A Messed-Up Focus

One of the pitfalls that I keep finding myself in is the focus I give on the church as a meeting place, building, service while forgetting that the church is more about going and living than it is about a building. When I look at the early church, we do see them gather and fellowship, break bread and pray. However, when you read Acts, there is more emphasis on going and living among the people than there is on getting together.

Somehow we have shifted the attention to our gathering. We do everything possible to make sure people have a great time on Sunday morning. We demand perfection from our worship team, childcare for our kids, entertainment from our pastor and the ability to leave and go back to our private lives as soon as service is over. I’m not saying that any of this is bad. We want great worship, relevant teaching and our kids to be taken care of. However, this mindset has created a generation of me-centered people that are only interested in the church to make them feel good or entertained. It is not producing disciples that are going and living. Unfortunately, because we went into a building and sang some songs and heard a message, we think we just “had church.”

[pl_blockquote]Now many signs and wonders were regularly done among the people by the hands of the apostles. (Acts 5:12)[/pl_blockquote]

The church is not just a group of people that come together every Sunday morning and sing songs and listen to a pastor and then go and live our individual lives. The church is so much more than that. We are a group of people, filled with the Holy Spirit, who have been given the power to take the message of God’s transforming power and love everywhere we go because Jesus is with us and in us. The church is disciples of Jesus, empowered by the Holy Spirit, sons and daughters of our Heavenly Father who both corporately and individually take the presence of Jesus to the places where God calls us. We recognize that it is “Christ in us, the hope of glory.”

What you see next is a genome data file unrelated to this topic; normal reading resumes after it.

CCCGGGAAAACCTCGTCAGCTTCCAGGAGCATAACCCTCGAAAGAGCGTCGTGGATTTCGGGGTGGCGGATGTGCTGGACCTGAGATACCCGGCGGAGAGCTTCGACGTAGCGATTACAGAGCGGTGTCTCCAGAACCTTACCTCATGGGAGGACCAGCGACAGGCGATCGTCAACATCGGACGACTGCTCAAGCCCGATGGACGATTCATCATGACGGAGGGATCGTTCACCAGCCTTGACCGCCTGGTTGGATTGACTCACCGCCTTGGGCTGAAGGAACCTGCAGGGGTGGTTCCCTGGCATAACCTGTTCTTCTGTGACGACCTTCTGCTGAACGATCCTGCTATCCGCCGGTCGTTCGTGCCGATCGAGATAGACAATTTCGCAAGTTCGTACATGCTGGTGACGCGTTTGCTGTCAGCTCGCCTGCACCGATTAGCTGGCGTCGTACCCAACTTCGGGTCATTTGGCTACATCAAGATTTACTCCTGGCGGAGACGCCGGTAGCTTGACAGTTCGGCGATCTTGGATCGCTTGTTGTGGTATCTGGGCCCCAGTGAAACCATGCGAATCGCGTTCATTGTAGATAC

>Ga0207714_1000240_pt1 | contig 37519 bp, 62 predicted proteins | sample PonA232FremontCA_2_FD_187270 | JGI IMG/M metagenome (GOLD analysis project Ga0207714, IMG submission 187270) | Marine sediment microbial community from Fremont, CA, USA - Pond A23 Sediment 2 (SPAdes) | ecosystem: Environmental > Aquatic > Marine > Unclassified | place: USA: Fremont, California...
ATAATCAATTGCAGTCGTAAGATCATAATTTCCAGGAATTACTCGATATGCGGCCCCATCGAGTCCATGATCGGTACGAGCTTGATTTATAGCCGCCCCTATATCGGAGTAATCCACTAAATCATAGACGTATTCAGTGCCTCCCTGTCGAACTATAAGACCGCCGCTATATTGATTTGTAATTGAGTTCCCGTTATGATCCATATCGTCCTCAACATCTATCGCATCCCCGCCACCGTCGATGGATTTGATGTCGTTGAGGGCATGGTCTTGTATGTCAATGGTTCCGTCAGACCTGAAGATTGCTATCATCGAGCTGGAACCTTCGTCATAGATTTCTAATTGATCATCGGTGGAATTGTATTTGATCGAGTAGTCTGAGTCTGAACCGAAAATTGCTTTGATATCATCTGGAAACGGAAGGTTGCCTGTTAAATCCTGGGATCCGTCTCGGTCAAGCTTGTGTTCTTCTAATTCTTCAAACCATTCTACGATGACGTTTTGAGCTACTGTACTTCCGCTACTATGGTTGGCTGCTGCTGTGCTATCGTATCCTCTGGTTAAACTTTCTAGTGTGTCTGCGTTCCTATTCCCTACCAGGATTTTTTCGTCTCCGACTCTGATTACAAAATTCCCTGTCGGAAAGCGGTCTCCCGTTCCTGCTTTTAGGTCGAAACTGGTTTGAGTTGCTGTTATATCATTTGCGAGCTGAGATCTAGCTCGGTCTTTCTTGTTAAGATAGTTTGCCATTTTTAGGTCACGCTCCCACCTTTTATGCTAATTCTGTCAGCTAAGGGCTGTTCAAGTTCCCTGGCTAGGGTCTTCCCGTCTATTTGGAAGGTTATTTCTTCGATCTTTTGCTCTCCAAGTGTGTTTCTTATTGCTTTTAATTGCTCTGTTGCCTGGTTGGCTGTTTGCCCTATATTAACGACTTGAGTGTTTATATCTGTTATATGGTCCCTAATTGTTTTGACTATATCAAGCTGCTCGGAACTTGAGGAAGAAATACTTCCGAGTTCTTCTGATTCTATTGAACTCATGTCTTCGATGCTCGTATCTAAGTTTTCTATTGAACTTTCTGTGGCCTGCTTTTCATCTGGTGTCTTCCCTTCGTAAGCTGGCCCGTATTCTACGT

[pl_blockquote]And Stephen, full of grace and power, was doing great wonders and signs among the people. (Acts 6:8)[/pl_blockquote]

As a pastor that has dreams of being “successful”, I need to constantly remind myself that the church is not about how big the building is, how many people attend the service, how great the sermon is, how amazing the kids ministry is.” The church is a movement of people, in love with Jesus who are going and being sent out, knowing that the Holy Spirit is with them, into a world that needs hope.

[pl_blockquote]Now those who were scattered went about preaching the word. Philip went down to the city of Samaria and proclaimed to them the Christ. (Acts 8:4-5)[/pl_blockquote]

This means that there is a shift from trying to engage people in all the activities that the church is doing to encouraging people to live out their faith in the places where God has already placed them. It means that while the service and the building is important, the equipping and empowering and sending of the people into the world takes precedence. It means that instead of “going to church”, we become more interested in “taking the church” to our world.

How does this play out for a disciple of Jesus?

[pl_blockquote]Now an angel of the Lord said to Philip, “Rise and go toward the south to the road that goes down from Jerusalem to Gaza.” This is a desert place. And he rose and went. (Acts 8:26-27)[/pl_blockquote]

Stop focusing on the meeting